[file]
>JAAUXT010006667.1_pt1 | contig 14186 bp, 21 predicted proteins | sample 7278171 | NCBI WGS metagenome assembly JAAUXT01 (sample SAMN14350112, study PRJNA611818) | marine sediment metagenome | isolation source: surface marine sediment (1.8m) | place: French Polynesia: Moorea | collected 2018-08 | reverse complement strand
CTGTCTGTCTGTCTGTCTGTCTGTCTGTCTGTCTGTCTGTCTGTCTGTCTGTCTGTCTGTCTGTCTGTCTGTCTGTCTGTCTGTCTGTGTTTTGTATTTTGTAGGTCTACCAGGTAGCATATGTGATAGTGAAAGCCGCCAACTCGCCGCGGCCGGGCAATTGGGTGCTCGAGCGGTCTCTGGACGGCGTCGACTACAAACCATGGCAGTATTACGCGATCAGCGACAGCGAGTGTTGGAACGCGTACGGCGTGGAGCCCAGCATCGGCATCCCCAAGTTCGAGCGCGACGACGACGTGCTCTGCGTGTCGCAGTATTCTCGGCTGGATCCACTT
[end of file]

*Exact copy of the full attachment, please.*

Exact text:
>JAAUXT010006667.1_pt1 | contig 14186 bp, 21 predicted proteins | sample 7278171 | NCBI WGS metagenome assembly JAAUXT01 (sample SAMN14350112, study PRJNA611818) | marine sediment metagenome | isolation source: surface marine sediment (1.8m) | place: French Polynesia: Moorea | collected 2018-08 | reverse complement strand
CTGTCTGTCTGTCTGTCTGTCTGTCTGTCTGTCTGTCTGTCTGTCTGTCTGTCTGTCTGTCTGTCTGTCTGTCTGTCTGTCTGTCTGTGTTTTGTATTTTGTAGGTCTACCAGGTAGCATATGTGATAGTGAAAGCCGCCAACTCGCCGCGGCCGGGCAATTGGGTGCTCGAGCGGTCTCTGGACGGCGTCGACTACAAACCATGGCAGTATTACGCGATCAGCGACAGCGAGTGTTGGAACGCGTACGGCGTGGAGCCCAGCATCGGCATCCCCAAGTTCGAGCGCGACGACGACGTGCTCTGCGTGTCGCAGTATTCTCGGCTGGATCCACTT